Linda Fulmer still feels the knot in her stomach every time she has to kill a cat or dog in Columbia County's animal shelter.
That's what's so difficult about this week. Just Tuesday, the shelter put down 15 dogs.
"It's just hard knowing they are perfectly healthy, adoptable dogs or cats and there's just nobody to adopt them," said Mrs. Fulmer, the county's animal control manager. "It's hard to stand back there and look them in the face."
In a facility that holds 60 dogs comfortably, there were more than 70 at Wednesday morning's headcount. At one point Tuesday morning, there were 81 dogs in the shelter's kennels. And part of those - 33 - have come in since Aug. 3, when the Richmond County animal shelter stopped taking strays. Plus there are more than 40 cats at the shelter.
"There's no way we can keep going like this," she said. "We've just been swamped."
And it might not get any better in the coming weeks.
Last week, Augusta officials prohibited their shelter from accepting any new animals unless they are sick or injured until state inspectors return for a follow-up inspection in two weeks.
That's after an outbreak of distemper, a respiratory infection that causes a slow, painful death in animals and is similar to pneumonia. State inspectors blamed the outbreak on weak disinfectant used to clean the facility's old, cracked floors.
Tommy Irvin, commissioner of the Georgia Department of Agriculture, said the facility might stay closed for longer than two weeks.
"That's a moving target," he said, adding he's taken a special interest in the Richmond County situation. "It's 14 days without sickness, and it's really left in the hands of the local veterinarian. Until they get whatever is causing those animals to get sick under control, the quarantine is going to have to stay on."
He said Columbia County's problems could be eased some by cooperating with other shelters. But there are no animal shelters in McDuffie, Warren or Burke counties to take the spillover. And local humane societies use foster homes instead of large-scale shelters; both Columbia County and the CSRA Humane Society's foster homes are full. Calls to the Richmond County Humane Society were not returned.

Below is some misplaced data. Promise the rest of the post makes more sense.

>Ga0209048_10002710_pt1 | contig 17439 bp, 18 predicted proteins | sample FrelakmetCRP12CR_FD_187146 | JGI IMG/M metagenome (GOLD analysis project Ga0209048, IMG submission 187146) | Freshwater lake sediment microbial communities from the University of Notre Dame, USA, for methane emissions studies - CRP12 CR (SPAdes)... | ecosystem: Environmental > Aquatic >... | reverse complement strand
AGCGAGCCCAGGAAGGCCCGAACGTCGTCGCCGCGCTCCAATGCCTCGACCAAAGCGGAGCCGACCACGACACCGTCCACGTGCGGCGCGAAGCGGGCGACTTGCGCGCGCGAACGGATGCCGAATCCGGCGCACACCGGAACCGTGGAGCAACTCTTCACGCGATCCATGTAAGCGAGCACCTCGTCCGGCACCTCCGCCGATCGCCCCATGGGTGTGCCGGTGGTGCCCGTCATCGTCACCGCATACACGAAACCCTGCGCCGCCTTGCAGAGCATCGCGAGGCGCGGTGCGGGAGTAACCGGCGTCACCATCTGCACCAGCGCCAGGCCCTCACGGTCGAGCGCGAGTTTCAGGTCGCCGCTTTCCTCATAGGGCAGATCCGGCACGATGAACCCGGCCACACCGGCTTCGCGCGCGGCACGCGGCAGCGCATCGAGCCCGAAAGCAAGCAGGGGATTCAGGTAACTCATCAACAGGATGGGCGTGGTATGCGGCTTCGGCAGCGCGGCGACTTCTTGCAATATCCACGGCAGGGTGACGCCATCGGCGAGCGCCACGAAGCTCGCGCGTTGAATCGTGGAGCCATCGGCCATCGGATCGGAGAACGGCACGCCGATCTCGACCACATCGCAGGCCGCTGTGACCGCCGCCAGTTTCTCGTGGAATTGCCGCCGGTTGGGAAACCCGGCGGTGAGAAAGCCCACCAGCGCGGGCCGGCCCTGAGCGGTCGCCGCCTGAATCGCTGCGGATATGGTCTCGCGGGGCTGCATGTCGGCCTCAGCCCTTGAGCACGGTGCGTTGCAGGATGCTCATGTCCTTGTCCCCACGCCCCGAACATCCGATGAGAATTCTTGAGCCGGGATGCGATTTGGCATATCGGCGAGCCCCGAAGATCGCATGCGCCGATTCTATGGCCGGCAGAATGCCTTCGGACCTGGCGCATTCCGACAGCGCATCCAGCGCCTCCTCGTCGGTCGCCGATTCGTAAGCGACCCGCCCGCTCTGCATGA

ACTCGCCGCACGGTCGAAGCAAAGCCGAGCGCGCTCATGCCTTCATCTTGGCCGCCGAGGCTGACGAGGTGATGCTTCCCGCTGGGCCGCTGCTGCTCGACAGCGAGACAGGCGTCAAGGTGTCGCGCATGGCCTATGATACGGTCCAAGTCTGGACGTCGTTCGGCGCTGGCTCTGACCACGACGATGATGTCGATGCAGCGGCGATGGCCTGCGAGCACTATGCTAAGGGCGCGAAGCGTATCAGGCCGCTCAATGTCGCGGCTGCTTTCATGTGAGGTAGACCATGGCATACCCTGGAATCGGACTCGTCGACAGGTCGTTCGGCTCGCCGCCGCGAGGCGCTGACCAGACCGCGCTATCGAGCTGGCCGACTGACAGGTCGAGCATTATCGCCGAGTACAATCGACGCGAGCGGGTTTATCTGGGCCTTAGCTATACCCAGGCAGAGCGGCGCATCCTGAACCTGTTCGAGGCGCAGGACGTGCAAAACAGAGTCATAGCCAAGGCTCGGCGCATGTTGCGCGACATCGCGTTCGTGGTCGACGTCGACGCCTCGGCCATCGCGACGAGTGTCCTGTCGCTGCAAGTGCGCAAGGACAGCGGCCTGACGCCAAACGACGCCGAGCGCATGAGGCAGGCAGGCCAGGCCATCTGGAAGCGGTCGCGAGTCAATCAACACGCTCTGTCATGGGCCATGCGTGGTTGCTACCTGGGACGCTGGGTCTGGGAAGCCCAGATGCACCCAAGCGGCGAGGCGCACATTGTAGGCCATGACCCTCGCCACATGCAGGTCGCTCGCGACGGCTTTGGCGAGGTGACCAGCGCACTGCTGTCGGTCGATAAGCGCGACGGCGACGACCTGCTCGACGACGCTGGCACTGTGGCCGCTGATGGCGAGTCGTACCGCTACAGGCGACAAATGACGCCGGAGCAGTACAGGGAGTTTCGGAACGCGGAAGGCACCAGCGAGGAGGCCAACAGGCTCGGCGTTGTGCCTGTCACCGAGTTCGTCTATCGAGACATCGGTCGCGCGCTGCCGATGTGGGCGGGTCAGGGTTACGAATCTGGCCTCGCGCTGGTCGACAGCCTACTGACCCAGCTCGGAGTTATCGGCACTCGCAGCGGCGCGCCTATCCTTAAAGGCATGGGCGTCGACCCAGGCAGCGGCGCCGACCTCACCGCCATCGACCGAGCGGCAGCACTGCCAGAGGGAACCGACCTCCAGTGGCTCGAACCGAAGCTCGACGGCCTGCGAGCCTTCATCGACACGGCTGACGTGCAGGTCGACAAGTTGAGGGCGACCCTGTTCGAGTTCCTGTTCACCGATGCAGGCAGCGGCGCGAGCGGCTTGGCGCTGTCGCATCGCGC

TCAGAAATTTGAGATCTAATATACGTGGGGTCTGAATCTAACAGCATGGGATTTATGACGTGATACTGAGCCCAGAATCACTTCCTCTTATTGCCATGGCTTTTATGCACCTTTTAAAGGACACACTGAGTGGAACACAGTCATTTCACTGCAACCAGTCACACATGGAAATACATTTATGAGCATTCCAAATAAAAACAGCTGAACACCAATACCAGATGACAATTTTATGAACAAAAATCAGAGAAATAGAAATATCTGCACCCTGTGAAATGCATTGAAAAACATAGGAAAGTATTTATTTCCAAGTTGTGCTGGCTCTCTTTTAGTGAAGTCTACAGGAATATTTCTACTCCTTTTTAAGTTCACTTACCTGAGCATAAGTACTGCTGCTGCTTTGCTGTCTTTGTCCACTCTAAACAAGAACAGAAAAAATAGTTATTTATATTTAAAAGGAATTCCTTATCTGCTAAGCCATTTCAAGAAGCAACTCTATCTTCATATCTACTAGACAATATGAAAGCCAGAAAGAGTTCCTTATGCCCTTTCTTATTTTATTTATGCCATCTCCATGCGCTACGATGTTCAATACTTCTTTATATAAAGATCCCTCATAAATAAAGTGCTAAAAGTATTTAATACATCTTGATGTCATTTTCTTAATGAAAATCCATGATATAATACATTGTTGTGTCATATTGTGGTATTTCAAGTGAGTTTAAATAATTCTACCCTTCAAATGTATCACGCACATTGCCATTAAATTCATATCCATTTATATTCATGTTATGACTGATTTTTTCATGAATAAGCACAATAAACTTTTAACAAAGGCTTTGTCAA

So far, Columbia County's shelter has plenty of food - even for a mother and her 11 black Labrador-Walker hound puppies, a gray Great Dane and various hunting dogs.
But space - and keeping it all clean - is the problem. A crew comes in at 6 a.m. - two hours before the shelter is open to the public - to clean the kennels. And then the shelter shuts down at noon Fridays for cleaning.
"You really have to stay on top of that," Mrs. Fulmer said.
Now, animal control workers are trying to encourage more people to come in and adopt. That is, after all, the preferred way to thin the kennel population. It'll cost about $100 - including the adoption fee, shots and the mandatory spay or neutering charge, which is offered at a discount rate by various local clinics - to adopt a cat or dog.
"You know she belongs to somebody," Mrs. Fulmer said pointing to a spotted hunting dog who was baying in a back kennel. "Look how fat she is."
And there's always the chance the owner will claim the dog - Mrs. Fulmer said she checks the lost and found ads in the paper every morning.
"Every now and then we'll find an owner in there."
Reach Jason B. Smith at (706) 868-1222, Ext. 115, or email@example.com.
|How to adopt|
1. The Columbia County Animal Control office on Columbia Road near the sheriff's department in Appling is open from 8 a.m. to 5 p.m. Monday through Thursday and from 8 a.m. to noon Fridays and Saturdays. The phone number is 541-4077.
2. Pick a cat or dog from the kennel.
3. Fill out the paperwork.
4. Visit a vet within five days for the necessary shots.
5. Then have the animal spayed or neutered within 30 days, a little longer for puppies and kittens.
6. The humane societies in the Augusta area also have adoption days.
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